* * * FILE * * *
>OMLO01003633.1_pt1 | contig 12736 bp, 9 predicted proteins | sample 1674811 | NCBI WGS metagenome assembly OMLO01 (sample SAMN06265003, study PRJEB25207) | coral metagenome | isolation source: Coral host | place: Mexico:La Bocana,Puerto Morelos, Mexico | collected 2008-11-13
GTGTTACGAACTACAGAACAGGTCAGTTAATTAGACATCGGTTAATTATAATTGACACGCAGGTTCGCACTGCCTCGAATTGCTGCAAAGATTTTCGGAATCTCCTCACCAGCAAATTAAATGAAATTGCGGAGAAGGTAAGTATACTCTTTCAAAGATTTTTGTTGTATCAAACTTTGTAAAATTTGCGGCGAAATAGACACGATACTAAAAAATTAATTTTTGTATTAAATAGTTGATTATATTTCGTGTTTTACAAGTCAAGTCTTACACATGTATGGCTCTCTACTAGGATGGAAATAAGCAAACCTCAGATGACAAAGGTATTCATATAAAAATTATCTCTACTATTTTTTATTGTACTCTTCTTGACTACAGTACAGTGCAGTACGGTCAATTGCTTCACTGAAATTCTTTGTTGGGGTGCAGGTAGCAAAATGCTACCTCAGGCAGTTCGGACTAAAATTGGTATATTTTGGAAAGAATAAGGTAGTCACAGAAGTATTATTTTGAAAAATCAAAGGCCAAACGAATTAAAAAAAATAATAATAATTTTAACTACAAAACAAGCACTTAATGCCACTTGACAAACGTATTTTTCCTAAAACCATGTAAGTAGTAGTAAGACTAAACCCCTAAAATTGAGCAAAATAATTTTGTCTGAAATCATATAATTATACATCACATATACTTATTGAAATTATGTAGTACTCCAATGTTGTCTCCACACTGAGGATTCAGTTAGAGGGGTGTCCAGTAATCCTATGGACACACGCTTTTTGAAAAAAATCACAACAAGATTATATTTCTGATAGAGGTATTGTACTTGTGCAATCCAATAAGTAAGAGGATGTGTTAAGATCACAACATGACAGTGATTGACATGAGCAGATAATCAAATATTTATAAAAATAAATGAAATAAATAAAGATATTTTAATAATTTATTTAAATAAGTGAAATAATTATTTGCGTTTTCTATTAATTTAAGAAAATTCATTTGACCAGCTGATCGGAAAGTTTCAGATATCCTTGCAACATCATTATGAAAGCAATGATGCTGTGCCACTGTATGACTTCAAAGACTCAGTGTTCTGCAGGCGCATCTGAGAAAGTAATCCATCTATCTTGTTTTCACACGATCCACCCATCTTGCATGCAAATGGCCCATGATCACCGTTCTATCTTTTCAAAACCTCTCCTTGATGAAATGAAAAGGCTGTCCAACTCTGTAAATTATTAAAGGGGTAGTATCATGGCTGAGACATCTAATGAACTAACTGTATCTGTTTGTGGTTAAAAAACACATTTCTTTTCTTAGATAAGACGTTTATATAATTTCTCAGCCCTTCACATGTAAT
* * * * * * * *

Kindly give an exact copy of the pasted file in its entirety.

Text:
>OMLO01003633.1_pt1 | contig 12736 bp, 9 predicted proteins | sample 1674811 | NCBI WGS metagenome assembly OMLO01 (sample SAMN06265003, study PRJEB25207) | coral metagenome | isolation source: Coral host | place: Mexico:La Bocana,Puerto Morelos, Mexico | collected 2008-11-13
GTGTTACGAACTACAGAACAGGTCAGTTAATTAGACATCGGTTAATTATAATTGACACGCAGGTTCGCACTGCCTCGAATTGCTGCAAAGATTTTCGGAATCTCCTCACCAGCAAATTAAATGAAATTGCGGAGAAGGTAAGTATACTCTTTCAAAGATTTTTGTTGTATCAAACTTTGTAAAATTTGCGGCGAAATAGACACGATACTAAAAAATTAATTTTTGTATTAAATAGTTGATTATATTTCGTGTTTTACAAGTCAAGTCTTACACATGTATGGCTCTCTACTAGGATGGAAATAAGCAAACCTCAGATGACAAAGGTATTCATATAAAAATTATCTCTACTATTTTTTATTGTACTCTTCTTGACTACAGTACAGTGCAGTACGGTCAATTGCTTCACTGAAATTCTTTGTTGGGGTGCAGGTAGCAAAATGCTACCTCAGGCAGTTCGGACTAAAATTGGTATATTTTGGAAAGAATAAGGTAGTCACAGAAGTATTATTTTGAAAAATCAAAGGCCAAACGAATTAAAAAAAATAATAATAATTTTAACTACAAAACAAGCACTTAATGCCACTTGACAAACGTATTTTTCCTAAAACCATGTAAGTAGTAGTAAGACTAAACCCCTAAAATTGAGCAAAATAATTTTGTCTGAAATCATATAATTATACATCACATATACTTATTGAAATTATGTAGTACTCCAATGTTGTCTCCACACTGAGGATTCAGTTAGAGGGGTGTCCAGTAATCCTATGGACACACGCTTTTTGAAAAAAATCACAACAAGATTATATTTCTGATAGAGGTATTGTACTTGTGCAATCCAATAAGTAAGAGGATGTGTTAAGATCACAACATGACAGTGATTGACATGAGCAGATAATCAAATATTTATAAAAATAAATGAAATAAATAAAGATATTTTAATAATTTATTTAAATAAGTGAAATAATTATTTGCGTTTTCTATTAATTTAAGAAAATTCATTTGACCAGCTGATCGGAAAGTTTCAGATATCCTTGCAACATCATTATGAAAGCAATGATGCTGTGCCACTGTATGACTTCAAAGACTCAGTGTTCTGCAGGCGCATCTGAGAAAGTAATCCATCTATCTTGTTTTCACACGATCCACCCATCTTGCATGCAAATGGCCCATGATCACCGTTCTATCTTTTCAAAACCTCTCCTTGATGAAATGAAAAGGCTGTCCAACTCTGTAAATTATTAAAGGGGTAGTATCATGGCTGAGACATCTAATGAACTAACTGTATCTGTTTGTGGTTAAAAAACACATTTCTTTTCTTAGATAAGACGTTTATATAATTTCTCAGCCCTTCACATGTAAT